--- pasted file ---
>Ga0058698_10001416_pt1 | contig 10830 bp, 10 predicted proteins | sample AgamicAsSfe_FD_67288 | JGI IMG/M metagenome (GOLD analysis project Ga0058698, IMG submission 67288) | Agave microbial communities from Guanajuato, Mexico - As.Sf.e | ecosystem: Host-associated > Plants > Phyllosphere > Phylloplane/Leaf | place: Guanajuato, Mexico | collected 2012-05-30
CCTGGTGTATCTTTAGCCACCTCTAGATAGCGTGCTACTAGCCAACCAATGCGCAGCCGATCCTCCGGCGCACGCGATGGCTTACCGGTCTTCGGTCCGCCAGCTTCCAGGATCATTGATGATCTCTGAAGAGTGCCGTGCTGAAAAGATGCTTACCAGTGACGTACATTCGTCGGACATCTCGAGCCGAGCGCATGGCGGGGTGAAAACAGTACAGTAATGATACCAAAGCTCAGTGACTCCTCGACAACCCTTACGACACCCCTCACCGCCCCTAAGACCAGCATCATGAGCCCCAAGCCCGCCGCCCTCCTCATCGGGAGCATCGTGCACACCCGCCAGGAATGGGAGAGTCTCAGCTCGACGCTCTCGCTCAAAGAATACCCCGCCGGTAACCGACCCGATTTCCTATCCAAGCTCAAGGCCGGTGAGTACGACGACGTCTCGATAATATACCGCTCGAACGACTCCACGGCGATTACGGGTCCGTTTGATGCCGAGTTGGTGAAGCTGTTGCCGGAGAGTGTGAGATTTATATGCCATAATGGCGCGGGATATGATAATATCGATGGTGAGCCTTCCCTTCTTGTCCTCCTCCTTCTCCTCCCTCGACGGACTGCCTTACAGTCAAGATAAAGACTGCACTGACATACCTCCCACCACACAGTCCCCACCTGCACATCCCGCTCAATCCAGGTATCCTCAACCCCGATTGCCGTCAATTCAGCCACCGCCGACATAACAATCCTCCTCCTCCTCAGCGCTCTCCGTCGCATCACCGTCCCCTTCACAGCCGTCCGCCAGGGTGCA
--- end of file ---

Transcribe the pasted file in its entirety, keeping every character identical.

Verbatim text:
>Ga0058698_10001416_pt1 | contig 10830 bp, 10 predicted proteins | sample AgamicAsSfe_FD_67288 | JGI IMG/M metagenome (GOLD analysis project Ga0058698, IMG submission 67288) | Agave microbial communities from Guanajuato, Mexico - As.Sf.e | ecosystem: Host-associated > Plants > Phyllosphere > Phylloplane/Leaf | place: Guanajuato, Mexico | collected 2012-05-30
CCTGGTGTATCTTTAGCCACCTCTAGATAGCGTGCTACTAGCCAACCAATGCGCAGCCGATCCTCCGGCGCACGCGATGGCTTACCGGTCTTCGGTCCGCCAGCTTCCAGGATCATTGATGATCTCTGAAGAGTGCCGTGCTGAAAAGATGCTTACCAGTGACGTACATTCGTCGGACATCTCGAGCCGAGCGCATGGCGGGGTGAAAACAGTACAGTAATGATACCAAAGCTCAGTGACTCCTCGACAACCCTTACGACACCCCTCACCGCCCCTAAGACCAGCATCATGAGCCCCAAGCCCGCCGCCCTCCTCATCGGGAGCATCGTGCACACCCGCCAGGAATGGGAGAGTCTCAGCTCGACGCTCTCGCTCAAAGAATACCCCGCCGGTAACCGACCCGATTTCCTATCCAAGCTCAAGGCCGGTGAGTACGACGACGTCTCGATAATATACCGCTCGAACGACTCCACGGCGATTACGGGTCCGTTTGATGCCGAGTTGGTGAAGCTGTTGCCGGAGAGTGTGAGATTTATATGCCATAATGGCGCGGGATATGATAATATCGATGGTGAGCCTTCCCTTCTTGTCCTCCTCCTTCTCCTCCCTCGACGGACTGCCTTACAGTCAAGATAAAGACTGCACTGACATACCTCCCACCACACAGTCCCCACCTGCACATCCCGCTCAATCCAGGTATCCTCAACCCCGATTGCCGTCAATTCAGCCACCGCCGACATAACAATCCTCCTCCTCCTCAGCGCTCTCCGTCGCATCACCGTCCCCTTCACAGCCGTCCGCCAGGGTGCA